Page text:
Risk management — demystifying the concept
Everyone around the world has been managing risks all their lives. The only difference is in the complexity of the risk managed, and the tools and techniques used to do it. In day-to-day life, people manage a variety of risks like buying the right items, selecting the right education options, selecting the right job profiles, managing relationships, etc. Thus risk management is an essential and integral part of our lives. However, as most people haven’t gone through a formal education process to learn risk management techniques, it seems like an alien concept.
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In the same way, all organisations around the world, irrespective of their product, market, tenure in the industry etc., need to manage their risk effectively to ensure successful business. The scale and complexity of risks being managed change drastically in a commercial setup due to the potentially high financial impact arising from an inability to manage business risks effectively. Today the risk management market is evaluated at over $40 billion, with large corporates spending ~ $25 million per year to manage their risks effectively. With growing economic instability and cutthroat competition, the need for efficient risk managers is going up significantly, and it is a skill set that is becoming extremely marketable due to high demand and limited supply. The reason for limited supply is the absence of a global curriculum which trains people on risk management techniques and equips them to help organisations save millions of dollars. Currently, this market is being served by leveraging the experience of tenured risk professionals who have themselves probably learnt it on the job. However, this is not a sustainable model, and its impact is being felt across the corporate world, with so many large organisations falling short of their targets or scaling down to due to ineffective management of their business risks.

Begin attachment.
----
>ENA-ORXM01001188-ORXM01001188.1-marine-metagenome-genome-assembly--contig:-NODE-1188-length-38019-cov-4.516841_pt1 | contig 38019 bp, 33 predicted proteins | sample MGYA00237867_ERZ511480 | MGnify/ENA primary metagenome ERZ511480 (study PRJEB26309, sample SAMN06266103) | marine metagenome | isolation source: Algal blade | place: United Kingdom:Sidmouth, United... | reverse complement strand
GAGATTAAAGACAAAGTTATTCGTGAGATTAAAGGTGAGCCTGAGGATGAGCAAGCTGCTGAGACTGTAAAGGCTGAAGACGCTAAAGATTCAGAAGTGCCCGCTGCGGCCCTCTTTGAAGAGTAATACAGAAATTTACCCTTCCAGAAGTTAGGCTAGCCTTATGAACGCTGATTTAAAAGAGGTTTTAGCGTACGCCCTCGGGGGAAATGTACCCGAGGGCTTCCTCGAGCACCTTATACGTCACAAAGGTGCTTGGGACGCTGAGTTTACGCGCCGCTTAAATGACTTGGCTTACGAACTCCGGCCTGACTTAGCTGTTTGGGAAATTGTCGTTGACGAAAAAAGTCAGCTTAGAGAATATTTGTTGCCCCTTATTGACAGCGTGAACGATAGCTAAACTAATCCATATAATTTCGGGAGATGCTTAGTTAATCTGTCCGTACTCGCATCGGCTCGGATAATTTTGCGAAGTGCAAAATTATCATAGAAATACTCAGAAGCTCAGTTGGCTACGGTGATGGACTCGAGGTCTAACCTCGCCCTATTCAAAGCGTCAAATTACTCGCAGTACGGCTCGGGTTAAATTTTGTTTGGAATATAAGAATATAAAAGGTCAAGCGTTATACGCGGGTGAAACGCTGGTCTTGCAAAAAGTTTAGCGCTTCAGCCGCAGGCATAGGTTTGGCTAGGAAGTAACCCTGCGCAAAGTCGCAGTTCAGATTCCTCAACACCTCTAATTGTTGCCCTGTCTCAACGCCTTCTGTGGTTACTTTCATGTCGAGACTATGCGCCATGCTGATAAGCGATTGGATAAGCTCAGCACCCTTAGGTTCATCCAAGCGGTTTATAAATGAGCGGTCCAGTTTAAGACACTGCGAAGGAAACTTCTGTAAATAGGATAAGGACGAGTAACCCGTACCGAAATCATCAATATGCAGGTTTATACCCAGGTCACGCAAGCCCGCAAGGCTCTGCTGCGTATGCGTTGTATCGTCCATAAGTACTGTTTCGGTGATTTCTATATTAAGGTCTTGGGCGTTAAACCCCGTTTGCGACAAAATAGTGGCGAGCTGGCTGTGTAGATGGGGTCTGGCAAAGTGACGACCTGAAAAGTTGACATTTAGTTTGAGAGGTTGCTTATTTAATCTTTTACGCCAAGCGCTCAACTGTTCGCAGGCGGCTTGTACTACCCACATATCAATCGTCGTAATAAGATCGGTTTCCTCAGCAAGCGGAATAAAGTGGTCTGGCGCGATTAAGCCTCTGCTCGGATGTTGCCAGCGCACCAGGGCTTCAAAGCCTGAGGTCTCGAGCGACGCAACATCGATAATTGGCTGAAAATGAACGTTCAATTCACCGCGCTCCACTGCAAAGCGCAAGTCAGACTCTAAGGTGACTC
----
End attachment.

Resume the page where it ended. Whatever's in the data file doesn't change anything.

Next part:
It’s important to understand that risk management is not limited to only managing financial/credit risks. Effective risk management cuts across all business processes of an organisation like manufacturing, HR, inventory, procurement, marketing, IT etc. and helps an organisation in managing operational, regulatory, and compliance risks in addition to financial risks.
Role of risk management in growing economic instability
In today’s day and age, businesses need to be equipped to ride the strong economy and also to manage the challenges of a slow-down which in turn hurts the business. With current stock market fluctuations, credit market crashes, currency fluctuations etc., economic instability is a concern for all businesses — small, large, and startups — as it reduces the flow of money in the economy and starts impacting the business operations. Robust risk management frameworks help to build a strong governance environment in an organisation, which in turn helps the management take risk-intelligent business decisions, thus helping organisations navigate through difficult times.